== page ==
You see things your kids don’t. Whether it’s something small like their dirty bedroom or something big like the importance of trying hard in school or striving to take the high road, sometimes our kids seem like they “just don’t get it.” And, for the most part, they don’t… yet.
Years of acquired knowledge, running a household, mothering, fathering, and having the uncanny ability to see an accident just waiting to happen only comes from years of experience – something our kids don’t quite yet have. Give them time. They’ll get there. For now, though, don’t expect them to view life through your lens.
#5 Fit Your Idea of Who They Should Be
From the moment you held your precious baby in your arms, you had a vision. Whether your vision included them being a great soccer player like his father, an artist like her mom or a straight-A student with determination to change the world, you had some type of vision, or, at the very least, hopes for your child. Every parent does, it’s human nature.
But, at some point on our parenting journey, we have to let go of the vision of what we hoped our kids would be and embrace who they actually are.
Our children are not an extension of us. They are very much their own person. As much as we would like to pave their path for them, protect and shield them from life’s many hard knocks, and carve out a place in this world that they can call their own, who they become in this life is ultimately “on them.”
They need to figure out a few things on their own. They need to figure out what matters, what doesn’t and determine what motivates, inspires and moves them. They need to blaze their own trail in life, love, friendships and their future career and we need to be right next to them cheering them on and offering our parental wisdom when needed and necessary.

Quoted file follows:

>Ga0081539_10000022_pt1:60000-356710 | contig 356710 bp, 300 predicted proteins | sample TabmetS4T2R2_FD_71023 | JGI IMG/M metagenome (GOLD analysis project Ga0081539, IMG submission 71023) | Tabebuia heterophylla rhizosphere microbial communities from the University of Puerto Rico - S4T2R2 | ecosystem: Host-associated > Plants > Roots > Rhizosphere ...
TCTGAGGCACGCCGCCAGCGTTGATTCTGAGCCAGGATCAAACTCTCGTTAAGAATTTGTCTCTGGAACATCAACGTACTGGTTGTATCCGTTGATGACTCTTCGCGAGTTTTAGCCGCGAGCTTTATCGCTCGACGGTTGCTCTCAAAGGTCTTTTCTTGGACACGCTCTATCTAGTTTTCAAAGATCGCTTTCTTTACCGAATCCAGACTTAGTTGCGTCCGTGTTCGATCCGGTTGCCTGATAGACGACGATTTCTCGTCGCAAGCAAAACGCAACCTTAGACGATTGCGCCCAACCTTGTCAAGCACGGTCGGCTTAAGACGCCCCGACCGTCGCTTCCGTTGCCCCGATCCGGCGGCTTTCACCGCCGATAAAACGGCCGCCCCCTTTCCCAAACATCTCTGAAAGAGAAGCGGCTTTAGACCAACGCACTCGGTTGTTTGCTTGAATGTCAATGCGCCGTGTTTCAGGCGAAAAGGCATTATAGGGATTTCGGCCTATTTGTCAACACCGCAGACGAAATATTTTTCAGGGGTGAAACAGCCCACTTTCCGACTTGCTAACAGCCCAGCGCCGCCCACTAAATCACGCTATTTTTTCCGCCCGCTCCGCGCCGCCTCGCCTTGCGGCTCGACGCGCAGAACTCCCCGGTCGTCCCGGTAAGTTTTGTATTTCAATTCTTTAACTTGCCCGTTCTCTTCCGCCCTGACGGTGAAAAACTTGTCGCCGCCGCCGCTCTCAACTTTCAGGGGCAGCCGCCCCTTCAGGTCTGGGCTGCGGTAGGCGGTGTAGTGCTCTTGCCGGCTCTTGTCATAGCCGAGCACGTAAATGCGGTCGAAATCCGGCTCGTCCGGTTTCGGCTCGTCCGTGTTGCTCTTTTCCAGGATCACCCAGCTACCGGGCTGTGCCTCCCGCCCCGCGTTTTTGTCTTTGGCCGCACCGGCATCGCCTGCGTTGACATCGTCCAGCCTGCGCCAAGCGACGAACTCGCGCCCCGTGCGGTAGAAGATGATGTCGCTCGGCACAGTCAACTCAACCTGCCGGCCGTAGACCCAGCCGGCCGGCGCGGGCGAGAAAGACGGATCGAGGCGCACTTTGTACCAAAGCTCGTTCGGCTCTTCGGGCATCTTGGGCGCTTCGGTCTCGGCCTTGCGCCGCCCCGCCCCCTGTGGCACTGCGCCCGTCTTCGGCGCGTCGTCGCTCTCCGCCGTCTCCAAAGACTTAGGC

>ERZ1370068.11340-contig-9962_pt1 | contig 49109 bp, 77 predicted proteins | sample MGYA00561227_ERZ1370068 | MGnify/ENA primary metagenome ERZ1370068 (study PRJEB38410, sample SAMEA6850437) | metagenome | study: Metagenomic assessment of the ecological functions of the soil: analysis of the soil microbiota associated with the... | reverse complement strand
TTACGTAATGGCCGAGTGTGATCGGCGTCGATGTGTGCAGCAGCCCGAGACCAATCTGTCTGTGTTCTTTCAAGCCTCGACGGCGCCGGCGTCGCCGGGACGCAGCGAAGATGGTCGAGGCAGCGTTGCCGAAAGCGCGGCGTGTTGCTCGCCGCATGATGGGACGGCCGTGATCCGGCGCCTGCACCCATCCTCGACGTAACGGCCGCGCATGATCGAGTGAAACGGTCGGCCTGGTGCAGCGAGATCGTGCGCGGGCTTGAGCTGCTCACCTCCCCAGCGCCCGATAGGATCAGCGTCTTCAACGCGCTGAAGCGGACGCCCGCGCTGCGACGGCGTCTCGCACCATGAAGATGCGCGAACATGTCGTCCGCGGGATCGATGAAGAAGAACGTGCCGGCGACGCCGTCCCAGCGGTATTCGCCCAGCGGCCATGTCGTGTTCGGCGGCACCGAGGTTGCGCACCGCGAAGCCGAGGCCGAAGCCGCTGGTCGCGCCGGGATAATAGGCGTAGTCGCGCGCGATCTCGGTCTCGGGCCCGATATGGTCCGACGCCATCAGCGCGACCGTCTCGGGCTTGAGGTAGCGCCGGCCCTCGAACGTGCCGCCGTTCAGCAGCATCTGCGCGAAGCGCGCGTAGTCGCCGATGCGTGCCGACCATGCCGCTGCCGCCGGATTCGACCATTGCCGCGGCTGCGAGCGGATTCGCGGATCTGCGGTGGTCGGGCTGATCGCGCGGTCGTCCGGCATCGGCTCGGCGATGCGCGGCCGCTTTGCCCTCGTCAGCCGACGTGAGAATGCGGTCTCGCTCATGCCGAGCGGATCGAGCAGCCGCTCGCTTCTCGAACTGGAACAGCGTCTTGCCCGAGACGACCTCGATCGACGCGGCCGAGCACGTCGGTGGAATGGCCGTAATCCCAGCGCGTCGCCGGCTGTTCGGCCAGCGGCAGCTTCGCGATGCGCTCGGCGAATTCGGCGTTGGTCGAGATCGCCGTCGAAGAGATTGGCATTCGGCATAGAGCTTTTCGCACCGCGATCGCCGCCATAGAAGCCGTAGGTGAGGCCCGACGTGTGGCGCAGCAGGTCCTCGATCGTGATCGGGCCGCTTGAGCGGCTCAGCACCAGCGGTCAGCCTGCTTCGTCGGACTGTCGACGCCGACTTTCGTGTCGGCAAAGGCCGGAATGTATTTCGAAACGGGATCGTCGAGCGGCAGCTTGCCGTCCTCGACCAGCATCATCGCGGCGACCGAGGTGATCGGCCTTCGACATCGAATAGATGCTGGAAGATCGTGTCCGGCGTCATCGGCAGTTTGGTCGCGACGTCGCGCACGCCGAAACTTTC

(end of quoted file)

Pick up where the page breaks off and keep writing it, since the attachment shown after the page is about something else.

#6 Full Appreciation for Everything You Do
You’re the glue that holds your family together. To keep your family happy and your home life running smoothly, you’re always on the go. Whether it’s taking your kids to practice, making a nice family dinner, helping your middle schooler with their science project or running through the drive-through because your teen has a craving for chicken nuggets, you’re constantly putting your family’s needs above your own.
Even though you’re not looking for a standing ovation at the end of each day, it’s disheartening when your constant selflessness seems to go unappreciated and unnoticed by your family – especially your teenagers.
It might make you feel better to know that you’re not alone. Teenagers are notorious for being slightly (okay, majorly) self-absorbed creatures. They’re not bad kids and you’re certainly not a bad parent. It’s simply one of the many (slightly annoying) phases teens go through on their journey to adulthood. They’re figuring out who they are and what they want to be – all the while juggling friends, school, and life. Hang in there, it won’t be long – typically in late high school or college – before they begin noticing and truly appreciating all that you do.
#7 Have a Long Attention Span
Do you ever wonder how your teen can maintain their focus for three straight hours gaming with their friends, yet when you have important information to share they seem to zone out before you finish your first sentence?
It all boils down to interest. Face it, gaming with their friends, watching YouTube videos and scrolling through Instagram or Tik Tok are far more fun (and less boring) than listening to us rant about their dirty bedroom or why they forgot to take out the garbage.
Some studies have shown that the average teenager has an attention span of somewhere between 10 to 20 minutes. Some studies claim it’s even less. That means that when we go on and on lecturing our kids about our latest “irk” or trying to teach them yet another life lesson, chances are, their mind is wandering off somewhere else.
Rather than expecting your teen to remember everything you tell them, break things down into smaller segments, choose a time when your child is alert (not first thing in the morning) and unrushed, eliminate distractions while you’re talking and encourage them to focus on what you’re saying. Also, try using sticky notes and to-do lists so they have a visual reminder.
Don’t blame your kids for disappointing you. Blame yourself for expecting too much.